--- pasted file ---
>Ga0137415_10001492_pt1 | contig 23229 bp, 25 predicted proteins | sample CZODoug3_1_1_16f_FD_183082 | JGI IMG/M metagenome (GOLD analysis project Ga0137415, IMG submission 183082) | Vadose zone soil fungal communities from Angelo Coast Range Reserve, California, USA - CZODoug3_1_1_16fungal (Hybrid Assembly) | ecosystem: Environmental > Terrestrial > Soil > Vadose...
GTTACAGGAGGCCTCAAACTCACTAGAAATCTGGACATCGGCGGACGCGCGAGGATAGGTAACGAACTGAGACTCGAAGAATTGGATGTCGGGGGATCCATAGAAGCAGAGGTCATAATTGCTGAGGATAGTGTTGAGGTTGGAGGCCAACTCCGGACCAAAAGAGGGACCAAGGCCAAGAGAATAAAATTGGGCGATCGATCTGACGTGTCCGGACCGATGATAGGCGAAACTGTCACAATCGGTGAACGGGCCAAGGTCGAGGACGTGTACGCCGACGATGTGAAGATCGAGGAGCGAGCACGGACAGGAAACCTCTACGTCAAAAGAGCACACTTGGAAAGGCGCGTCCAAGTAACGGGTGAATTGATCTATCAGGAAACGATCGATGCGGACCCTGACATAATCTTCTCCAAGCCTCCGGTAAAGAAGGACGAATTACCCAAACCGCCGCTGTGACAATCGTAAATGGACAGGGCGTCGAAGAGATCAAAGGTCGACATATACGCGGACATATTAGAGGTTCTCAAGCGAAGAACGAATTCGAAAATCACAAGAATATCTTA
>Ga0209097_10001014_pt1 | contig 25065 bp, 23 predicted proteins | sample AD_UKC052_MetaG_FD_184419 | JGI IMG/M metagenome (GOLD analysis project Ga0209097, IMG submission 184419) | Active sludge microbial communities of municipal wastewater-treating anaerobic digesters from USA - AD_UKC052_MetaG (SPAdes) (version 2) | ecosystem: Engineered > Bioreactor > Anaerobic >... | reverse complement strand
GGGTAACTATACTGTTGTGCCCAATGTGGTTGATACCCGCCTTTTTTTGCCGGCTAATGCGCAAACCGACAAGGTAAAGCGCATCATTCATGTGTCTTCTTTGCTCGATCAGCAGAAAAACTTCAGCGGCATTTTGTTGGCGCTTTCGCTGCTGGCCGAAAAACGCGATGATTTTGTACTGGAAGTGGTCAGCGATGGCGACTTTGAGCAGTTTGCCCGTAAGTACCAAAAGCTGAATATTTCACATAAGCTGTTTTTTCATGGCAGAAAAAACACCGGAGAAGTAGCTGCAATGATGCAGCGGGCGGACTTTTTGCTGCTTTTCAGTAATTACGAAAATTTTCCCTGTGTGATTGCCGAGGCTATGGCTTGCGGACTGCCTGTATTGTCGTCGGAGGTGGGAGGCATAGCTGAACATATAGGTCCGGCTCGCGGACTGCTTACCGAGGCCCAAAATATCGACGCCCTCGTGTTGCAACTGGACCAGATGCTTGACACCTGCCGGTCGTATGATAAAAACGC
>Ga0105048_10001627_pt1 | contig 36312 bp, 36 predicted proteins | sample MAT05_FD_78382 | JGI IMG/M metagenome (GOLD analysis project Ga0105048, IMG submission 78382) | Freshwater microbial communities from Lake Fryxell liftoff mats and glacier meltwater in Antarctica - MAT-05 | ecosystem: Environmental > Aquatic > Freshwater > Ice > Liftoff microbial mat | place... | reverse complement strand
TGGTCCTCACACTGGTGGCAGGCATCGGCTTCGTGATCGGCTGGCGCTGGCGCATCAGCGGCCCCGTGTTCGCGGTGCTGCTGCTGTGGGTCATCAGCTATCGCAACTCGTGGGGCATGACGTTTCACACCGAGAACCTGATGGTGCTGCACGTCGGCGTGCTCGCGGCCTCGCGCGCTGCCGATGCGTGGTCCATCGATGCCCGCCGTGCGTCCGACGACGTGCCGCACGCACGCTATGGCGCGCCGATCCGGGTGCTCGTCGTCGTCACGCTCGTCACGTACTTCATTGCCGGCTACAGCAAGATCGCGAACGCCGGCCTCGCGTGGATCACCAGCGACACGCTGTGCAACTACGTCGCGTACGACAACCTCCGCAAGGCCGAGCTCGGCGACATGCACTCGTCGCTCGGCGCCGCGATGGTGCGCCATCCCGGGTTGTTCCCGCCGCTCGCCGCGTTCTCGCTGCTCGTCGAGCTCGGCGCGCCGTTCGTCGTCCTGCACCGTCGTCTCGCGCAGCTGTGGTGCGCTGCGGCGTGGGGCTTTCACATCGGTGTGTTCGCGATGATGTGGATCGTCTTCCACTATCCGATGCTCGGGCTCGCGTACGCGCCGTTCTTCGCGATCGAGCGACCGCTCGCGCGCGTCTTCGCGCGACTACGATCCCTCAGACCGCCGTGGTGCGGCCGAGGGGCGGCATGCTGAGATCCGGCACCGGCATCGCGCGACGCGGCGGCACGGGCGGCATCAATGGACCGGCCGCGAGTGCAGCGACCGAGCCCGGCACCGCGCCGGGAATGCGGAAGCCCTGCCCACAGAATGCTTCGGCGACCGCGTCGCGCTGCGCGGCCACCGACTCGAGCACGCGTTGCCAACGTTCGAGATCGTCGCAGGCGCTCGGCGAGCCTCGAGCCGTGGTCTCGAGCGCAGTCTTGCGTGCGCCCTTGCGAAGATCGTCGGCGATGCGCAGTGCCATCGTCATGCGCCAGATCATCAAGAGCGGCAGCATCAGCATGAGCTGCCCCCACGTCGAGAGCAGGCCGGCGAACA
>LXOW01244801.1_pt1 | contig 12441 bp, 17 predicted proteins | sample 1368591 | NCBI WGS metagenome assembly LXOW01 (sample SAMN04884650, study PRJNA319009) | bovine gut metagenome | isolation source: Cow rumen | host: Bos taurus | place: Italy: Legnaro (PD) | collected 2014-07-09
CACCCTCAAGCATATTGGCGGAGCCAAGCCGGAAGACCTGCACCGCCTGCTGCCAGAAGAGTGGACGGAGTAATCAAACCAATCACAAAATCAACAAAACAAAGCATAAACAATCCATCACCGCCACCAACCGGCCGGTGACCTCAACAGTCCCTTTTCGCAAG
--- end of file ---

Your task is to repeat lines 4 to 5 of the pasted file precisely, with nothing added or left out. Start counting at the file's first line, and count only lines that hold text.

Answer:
GGGTAACTATACTGTTGTGCCCAATGTGGTTGATACCCGCCTTTTTTTGCCGGCTAATGCGCAAACCGACAAGGTAAAGCGCATCATTCATGTGTCTTCTTTGCTCGATCAGCAGAAAAACTTCAGCGGCATTTTGTTGGCGCTTTCGCTGCTGGCCGAAAAACGCGATGATTTTGTACTGGAAGTGGTCAGCGATGGCGACTTTGAGCAGTTTGCCCGTAAGTACCAAAAGCTGAATATTTCACATAAGCTGTTTTTTCATGGCAGAAAAAACACCGGAGAAGTAGCTGCAATGATGCAGCGGGCGGACTTTTTGCTGCTTTTCAGTAATTACGAAAATTTTCCCTGTGTGATTGCCGAGGCTATGGCTTGCGGACTGCCTGTATTGTCGTCGGAGGTGGGAGGCATAGCTGAACATATAGGTCCGGCTCGCGGACTGCTTACCGAGGCCCAAAATATCGACGCCCTCGTGTTGCAACTGGACCAGATGCTTGACACCTGCCGGTCGTATGATAAAAACGC
>Ga0105048_10001627_pt1 | contig 36312 bp, 36 predicted proteins | sample MAT05_FD_78382 | JGI IMG/M metagenome (GOLD analysis project Ga0105048, IMG submission 78382) | Freshwater microbial communities from Lake Fryxell liftoff mats and glacier meltwater in Antarctica - MAT-05 | ecosystem: Environmental > Aquatic > Freshwater > Ice > Liftoff microbial mat | place... | reverse complement strand